The deadliest local flu season in recent memory has claimed two more Tri-Citians.
The Benton County women — one in her 30s and one in her 70s — both were at increased risk because of other health conditions or age, the Benton-Franklin Health District reported Monday.
They bring the Tri-City death toll to 18 since mid-December, dwarfing local flu-related fatality numbers from recent years.
“It is definitely something that we need to be taking seriously. Influenza is dangerous. It is a life-threatening infection,” said Heather Hill, a nurse and the district’s communicable disease program supervisor.
One of the women had been vaccinated; the other didn’t get a flu shot until she’d already was sick, Hill said.
In all the Tri-City flu victims include 11 women and seven men. Two were in their 30s and the rest ranged in age from 40s to 90s.
Although it’s late in the season, flu activity remains high and people who aren’t yet vaccinated should get a flu shot, she said.
They’re recommended for everyone 6 months and older. Pregnant women, young children, seniors and people with underlying medical problems are particularly at risk for flu complications.
Even if someone typically is healthy, they still should get vaccinated to protect the greater community, Hill said.
“We know that to decrease the rate of infection, we need well over 90 percent of the population vaccinated,” she told the Herald.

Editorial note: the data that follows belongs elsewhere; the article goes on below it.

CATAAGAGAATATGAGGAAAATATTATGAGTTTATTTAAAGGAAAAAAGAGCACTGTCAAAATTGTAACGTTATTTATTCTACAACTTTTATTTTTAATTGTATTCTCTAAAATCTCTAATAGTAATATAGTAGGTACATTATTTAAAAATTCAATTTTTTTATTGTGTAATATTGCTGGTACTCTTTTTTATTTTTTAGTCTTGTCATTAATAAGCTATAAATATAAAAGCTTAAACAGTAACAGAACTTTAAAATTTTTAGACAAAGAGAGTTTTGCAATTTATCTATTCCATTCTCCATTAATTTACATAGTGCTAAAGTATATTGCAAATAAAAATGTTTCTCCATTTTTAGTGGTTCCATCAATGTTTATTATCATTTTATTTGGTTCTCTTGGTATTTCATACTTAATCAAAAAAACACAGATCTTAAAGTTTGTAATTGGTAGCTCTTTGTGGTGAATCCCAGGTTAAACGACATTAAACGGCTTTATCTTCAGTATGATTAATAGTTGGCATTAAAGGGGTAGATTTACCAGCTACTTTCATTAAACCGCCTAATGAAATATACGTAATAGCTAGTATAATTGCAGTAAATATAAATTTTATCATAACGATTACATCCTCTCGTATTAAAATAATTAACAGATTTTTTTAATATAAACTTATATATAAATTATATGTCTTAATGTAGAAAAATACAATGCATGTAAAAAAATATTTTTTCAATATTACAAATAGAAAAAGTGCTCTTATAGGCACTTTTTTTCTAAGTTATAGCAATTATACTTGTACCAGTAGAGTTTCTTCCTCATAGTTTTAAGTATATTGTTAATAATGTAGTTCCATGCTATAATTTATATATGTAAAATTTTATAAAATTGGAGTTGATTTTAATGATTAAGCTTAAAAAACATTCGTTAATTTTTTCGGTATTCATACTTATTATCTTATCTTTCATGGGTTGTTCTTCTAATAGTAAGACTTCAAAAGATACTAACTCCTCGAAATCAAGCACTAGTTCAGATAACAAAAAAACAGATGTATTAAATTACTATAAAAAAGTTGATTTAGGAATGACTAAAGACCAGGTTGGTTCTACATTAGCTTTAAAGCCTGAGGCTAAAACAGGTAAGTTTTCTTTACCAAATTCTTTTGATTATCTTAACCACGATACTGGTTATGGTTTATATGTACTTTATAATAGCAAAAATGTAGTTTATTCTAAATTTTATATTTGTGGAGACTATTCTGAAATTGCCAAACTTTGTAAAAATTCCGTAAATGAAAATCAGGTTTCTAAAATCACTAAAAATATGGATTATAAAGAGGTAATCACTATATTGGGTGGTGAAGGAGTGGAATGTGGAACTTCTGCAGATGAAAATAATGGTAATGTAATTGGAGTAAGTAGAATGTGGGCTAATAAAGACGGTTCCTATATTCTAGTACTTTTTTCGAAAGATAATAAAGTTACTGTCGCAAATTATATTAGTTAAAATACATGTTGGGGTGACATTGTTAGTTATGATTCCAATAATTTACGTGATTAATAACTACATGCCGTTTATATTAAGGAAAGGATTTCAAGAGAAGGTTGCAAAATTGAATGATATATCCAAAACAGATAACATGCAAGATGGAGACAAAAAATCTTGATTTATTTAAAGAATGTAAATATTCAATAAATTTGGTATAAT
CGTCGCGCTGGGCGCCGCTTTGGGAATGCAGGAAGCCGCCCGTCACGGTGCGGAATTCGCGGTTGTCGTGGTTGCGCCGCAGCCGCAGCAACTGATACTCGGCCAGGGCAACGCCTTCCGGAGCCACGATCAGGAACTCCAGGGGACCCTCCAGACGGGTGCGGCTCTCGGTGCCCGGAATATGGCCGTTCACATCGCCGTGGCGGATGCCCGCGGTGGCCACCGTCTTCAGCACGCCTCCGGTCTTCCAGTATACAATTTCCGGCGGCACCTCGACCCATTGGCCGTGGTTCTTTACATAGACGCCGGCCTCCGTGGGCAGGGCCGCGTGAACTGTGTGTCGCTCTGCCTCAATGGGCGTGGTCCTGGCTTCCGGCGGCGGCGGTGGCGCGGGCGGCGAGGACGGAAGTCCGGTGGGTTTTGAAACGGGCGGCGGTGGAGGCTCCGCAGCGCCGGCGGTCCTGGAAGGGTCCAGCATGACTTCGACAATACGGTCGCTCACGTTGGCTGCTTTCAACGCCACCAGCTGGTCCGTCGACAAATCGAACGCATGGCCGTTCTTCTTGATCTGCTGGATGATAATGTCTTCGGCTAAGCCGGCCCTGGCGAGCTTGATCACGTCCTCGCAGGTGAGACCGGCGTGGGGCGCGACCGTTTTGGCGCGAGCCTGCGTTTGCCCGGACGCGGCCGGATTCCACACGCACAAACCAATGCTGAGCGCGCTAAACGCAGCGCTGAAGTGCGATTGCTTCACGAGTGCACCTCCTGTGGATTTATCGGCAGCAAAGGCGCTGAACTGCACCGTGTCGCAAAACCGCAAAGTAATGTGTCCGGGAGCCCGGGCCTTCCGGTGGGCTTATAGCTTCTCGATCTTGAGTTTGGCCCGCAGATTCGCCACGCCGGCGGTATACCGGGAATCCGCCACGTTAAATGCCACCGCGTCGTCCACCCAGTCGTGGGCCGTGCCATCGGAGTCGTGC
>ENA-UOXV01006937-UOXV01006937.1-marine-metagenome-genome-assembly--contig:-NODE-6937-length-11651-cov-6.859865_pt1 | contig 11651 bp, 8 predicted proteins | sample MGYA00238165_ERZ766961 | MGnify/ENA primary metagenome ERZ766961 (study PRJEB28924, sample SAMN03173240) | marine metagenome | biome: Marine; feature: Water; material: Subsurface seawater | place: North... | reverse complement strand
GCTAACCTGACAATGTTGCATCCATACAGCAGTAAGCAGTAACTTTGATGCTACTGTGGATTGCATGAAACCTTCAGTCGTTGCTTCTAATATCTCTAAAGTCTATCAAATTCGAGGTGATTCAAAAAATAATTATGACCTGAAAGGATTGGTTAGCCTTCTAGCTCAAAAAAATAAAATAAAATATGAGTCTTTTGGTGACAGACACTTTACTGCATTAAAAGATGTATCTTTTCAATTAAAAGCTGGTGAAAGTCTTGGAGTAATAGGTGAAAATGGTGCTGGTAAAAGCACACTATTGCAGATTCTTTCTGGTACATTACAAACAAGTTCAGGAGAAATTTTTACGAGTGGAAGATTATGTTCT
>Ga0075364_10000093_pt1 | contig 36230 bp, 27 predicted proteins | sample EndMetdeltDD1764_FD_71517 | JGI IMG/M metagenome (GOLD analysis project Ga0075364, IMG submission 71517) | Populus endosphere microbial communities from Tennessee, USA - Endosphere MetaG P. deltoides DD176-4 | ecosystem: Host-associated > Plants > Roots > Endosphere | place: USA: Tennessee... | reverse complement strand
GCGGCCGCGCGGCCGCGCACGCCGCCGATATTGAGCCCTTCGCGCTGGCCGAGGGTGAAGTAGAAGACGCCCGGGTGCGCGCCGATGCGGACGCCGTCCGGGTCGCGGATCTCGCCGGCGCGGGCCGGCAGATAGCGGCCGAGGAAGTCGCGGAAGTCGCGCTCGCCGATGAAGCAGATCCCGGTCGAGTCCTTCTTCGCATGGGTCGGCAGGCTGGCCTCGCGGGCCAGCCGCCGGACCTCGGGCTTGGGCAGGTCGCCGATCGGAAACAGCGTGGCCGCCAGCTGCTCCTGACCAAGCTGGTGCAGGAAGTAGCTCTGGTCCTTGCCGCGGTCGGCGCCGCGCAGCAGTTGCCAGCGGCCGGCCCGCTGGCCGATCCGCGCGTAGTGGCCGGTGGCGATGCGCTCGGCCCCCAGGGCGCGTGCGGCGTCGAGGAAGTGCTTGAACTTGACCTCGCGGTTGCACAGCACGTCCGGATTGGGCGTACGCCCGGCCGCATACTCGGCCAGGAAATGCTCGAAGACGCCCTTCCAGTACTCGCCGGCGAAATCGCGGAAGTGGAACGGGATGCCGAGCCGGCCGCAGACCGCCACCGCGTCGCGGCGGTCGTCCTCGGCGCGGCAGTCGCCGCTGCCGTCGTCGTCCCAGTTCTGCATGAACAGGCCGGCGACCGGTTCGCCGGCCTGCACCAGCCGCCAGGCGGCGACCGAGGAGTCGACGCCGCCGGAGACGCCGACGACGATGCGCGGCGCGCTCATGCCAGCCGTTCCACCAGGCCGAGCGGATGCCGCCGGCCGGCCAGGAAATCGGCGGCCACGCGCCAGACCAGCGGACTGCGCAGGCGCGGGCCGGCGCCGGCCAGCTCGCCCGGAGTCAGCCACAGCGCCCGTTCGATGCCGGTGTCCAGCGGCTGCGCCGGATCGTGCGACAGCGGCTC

She didn’t have a firm vaccination rate for the Tri-Cities, but said it appears to be far below that.
While the flu shot doesn’t always stop people from becoming sick, it’s still the best bet to protect against flu — and it can mean the difference between life and death, Hill said.
“If you get vaccinated you will (muster) at least some immune response and that may be enough to save you from dying from the flu,” she said. It also tends to make the illness shorter and less severe.
This flu season has been the worst in the Tri-Cities for as long as public health officials can remember.
In 2015, six people died — and that was unusually high. The three years before and two years after saw only one to two flu deaths each.
Statewide, 200 people have died from the flu since October.
This year’s primary strain, H3N2, is particularly nasty, associated with more hospitalizations and deaths than other seasonal flu types.
Some relief may be on the way.
“Today’s flu data show activity is down significantly for the second consecutive week, which means we peaked in early February,” CDC spokeswoman Kristen Nordlund told The Washington Post last week.
“However, this is about the same level of influenza-like-illness that we saw at the peak of last season, so there is still a lot of flu out there.”
Along with getting a flu shot, Hill urged people to wash their hands frequently and avoid touching their eyes, nose and mouth.
They also should cover their coughs and stay home when sick to avoid spreading the illness to others, she said.
Flu shots are available through pharmacies, health care providers and the health district.